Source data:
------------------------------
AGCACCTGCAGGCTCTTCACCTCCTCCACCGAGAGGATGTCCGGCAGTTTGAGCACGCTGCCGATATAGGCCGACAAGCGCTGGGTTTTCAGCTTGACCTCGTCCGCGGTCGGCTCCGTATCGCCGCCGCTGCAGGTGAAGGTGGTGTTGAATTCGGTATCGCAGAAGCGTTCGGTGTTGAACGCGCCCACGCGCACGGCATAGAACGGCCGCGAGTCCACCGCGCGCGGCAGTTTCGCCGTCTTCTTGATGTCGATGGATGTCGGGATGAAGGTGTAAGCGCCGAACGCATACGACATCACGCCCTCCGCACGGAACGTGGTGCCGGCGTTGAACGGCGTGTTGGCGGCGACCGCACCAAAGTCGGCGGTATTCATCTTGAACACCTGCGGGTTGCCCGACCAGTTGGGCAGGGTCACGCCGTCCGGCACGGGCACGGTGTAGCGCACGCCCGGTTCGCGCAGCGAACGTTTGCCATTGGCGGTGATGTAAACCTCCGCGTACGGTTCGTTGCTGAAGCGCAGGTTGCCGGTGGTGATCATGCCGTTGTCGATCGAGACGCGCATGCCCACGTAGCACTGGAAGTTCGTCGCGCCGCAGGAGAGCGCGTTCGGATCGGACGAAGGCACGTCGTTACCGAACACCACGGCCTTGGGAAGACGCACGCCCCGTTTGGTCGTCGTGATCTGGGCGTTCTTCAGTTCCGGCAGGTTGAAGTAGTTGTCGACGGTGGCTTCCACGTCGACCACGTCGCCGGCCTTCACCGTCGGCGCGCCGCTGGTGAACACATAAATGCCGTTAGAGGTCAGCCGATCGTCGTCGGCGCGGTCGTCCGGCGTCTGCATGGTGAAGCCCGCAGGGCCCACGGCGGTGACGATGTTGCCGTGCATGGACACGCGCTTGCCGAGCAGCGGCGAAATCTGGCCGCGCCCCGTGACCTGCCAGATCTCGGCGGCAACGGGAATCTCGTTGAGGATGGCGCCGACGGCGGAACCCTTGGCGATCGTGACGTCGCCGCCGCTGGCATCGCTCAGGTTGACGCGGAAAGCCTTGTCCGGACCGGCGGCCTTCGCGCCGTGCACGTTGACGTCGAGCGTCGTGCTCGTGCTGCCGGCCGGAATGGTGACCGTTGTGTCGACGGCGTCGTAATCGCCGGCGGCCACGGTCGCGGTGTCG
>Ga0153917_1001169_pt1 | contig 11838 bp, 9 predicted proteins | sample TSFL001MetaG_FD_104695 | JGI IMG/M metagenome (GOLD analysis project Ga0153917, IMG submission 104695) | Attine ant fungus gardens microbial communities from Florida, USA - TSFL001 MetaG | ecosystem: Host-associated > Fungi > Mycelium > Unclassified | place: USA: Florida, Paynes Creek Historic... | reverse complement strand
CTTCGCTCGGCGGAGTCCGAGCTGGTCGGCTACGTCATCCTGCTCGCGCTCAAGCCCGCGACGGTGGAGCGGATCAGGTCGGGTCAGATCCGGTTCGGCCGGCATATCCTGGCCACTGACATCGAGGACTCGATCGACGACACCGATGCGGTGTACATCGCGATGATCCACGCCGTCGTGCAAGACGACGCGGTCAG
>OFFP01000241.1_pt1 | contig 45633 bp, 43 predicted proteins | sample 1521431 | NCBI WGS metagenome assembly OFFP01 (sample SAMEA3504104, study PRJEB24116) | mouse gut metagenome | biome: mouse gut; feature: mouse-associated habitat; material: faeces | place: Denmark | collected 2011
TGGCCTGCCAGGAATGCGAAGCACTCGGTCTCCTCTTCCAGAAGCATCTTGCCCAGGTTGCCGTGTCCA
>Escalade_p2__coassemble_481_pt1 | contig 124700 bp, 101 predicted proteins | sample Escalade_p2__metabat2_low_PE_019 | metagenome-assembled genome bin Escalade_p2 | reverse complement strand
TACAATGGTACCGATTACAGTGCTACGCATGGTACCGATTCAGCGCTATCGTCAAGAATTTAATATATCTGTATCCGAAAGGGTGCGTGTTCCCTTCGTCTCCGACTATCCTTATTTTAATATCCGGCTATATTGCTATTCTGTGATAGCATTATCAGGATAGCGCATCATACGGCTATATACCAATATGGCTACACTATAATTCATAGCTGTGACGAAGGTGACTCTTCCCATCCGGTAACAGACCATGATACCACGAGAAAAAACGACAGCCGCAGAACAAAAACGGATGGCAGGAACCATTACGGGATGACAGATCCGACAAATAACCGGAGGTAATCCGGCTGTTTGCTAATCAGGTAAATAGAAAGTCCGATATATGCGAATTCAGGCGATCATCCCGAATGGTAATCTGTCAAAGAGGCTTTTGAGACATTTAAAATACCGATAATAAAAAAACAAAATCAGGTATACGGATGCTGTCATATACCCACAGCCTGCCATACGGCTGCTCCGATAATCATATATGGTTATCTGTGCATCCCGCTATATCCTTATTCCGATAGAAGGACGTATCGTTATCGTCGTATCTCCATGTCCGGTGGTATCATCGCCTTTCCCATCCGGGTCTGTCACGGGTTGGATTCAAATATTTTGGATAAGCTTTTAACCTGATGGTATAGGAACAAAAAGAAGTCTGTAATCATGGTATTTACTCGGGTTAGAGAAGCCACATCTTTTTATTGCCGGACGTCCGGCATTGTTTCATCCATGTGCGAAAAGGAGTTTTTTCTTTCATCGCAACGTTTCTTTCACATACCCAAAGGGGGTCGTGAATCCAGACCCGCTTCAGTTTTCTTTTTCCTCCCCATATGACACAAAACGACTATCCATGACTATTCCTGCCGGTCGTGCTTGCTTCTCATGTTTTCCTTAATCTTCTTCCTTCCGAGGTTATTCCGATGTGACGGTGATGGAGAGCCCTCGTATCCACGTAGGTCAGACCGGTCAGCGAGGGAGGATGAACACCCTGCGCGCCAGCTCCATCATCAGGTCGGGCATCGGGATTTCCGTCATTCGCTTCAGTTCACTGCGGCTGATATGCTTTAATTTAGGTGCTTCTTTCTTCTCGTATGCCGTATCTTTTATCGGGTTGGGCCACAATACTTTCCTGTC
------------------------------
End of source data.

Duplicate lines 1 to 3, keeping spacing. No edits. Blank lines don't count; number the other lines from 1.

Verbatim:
AGCACCTGCAGGCTCTTCACCTCCTCCACCGAGAGGATGTCCGGCAGTTTGAGCACGCTGCCGATATAGGCCGACAAGCGCTGGGTTTTCAGCTTGACCTCGTCCGCGGTCGGCTCCGTATCGCCGCCGCTGCAGGTGAAGGTGGTGTTGAATTCGGTATCGCAGAAGCGTTCGGTGTTGAACGCGCCCACGCGCACGGCATAGAACGGCCGCGAGTCCACCGCGCGCGGCAGTTTCGCCGTCTTCTTGATGTCGATGGATGTCGGGATGAAGGTGTAAGCGCCGAACGCATACGACATCACGCCCTCCGCACGGAACGTGGTGCCGGCGTTGAACGGCGTGTTGGCGGCGACCGCACCAAAGTCGGCGGTATTCATCTTGAACACCTGCGGGTTGCCCGACCAGTTGGGCAGGGTCACGCCGTCCGGCACGGGCACGGTGTAGCGCACGCCCGGTTCGCGCAGCGAACGTTTGCCATTGGCGGTGATGTAAACCTCCGCGTACGGTTCGTTGCTGAAGCGCAGGTTGCCGGTGGTGATCATGCCGTTGTCGATCGAGACGCGCATGCCCACGTAGCACTGGAAGTTCGTCGCGCCGCAGGAGAGCGCGTTCGGATCGGACGAAGGCACGTCGTTACCGAACACCACGGCCTTGGGAAGACGCACGCCCCGTTTGGTCGTCGTGATCTGGGCGTTCTTCAGTTCCGGCAGGTTGAAGTAGTTGTCGACGGTGGCTTCCACGTCGACCACGTCGCCGGCCTTCACCGTCGGCGCGCCGCTGGTGAACACATAAATGCCGTTAGAGGTCAGCCGATCGTCGTCGGCGCGGTCGTCCGGCGTCTGCATGGTGAAGCCCGCAGGGCCCACGGCGGTGACGATGTTGCCGTGCATGGACACGCGCTTGCCGAGCAGCGGCGAAATCTGGCCGCGCCCCGTGACCTGCCAGATCTCGGCGGCAACGGGAATCTCGTTGAGGATGGCGCCGACGGCGGAACCCTTGGCGATCGTGACGTCGCCGCCGCTGGCATCGCTCAGGTTGACGCGGAAAGCCTTGTCCGGACCGGCGGCCTTCGCGCCGTGCACGTTGACGTCGAGCGTCGTGCTCGTGCTGCCGGCCGGAATGGTGACCGTTGTGTCGACGGCGTCGTAATCGCCGGCGGCCACGGTCGCGGTGTCG
>Ga0153917_1001169_pt1 | contig 11838 bp, 9 predicted proteins | sample TSFL001MetaG_FD_104695 | JGI IMG/M metagenome (GOLD analysis project Ga0153917, IMG submission 104695) | Attine ant fungus gardens microbial communities from Florida, USA - TSFL001 MetaG | ecosystem: Host-associated > Fungi > Mycelium > Unclassified | place: USA: Florida, Paynes Creek Historic... | reverse complement strand
CTTCGCTCGGCGGAGTCCGAGCTGGTCGGCTACGTCATCCTGCTCGCGCTCAAGCCCGCGACGGTGGAGCGGATCAGGTCGGGTCAGATCCGGTTCGGCCGGCATATCCTGGCCACTGACATCGAGGACTCGATCGACGACACCGATGCGGTGTACATCGCGATGATCCACGCCGTCGTGCAAGACGACGCGGTCAG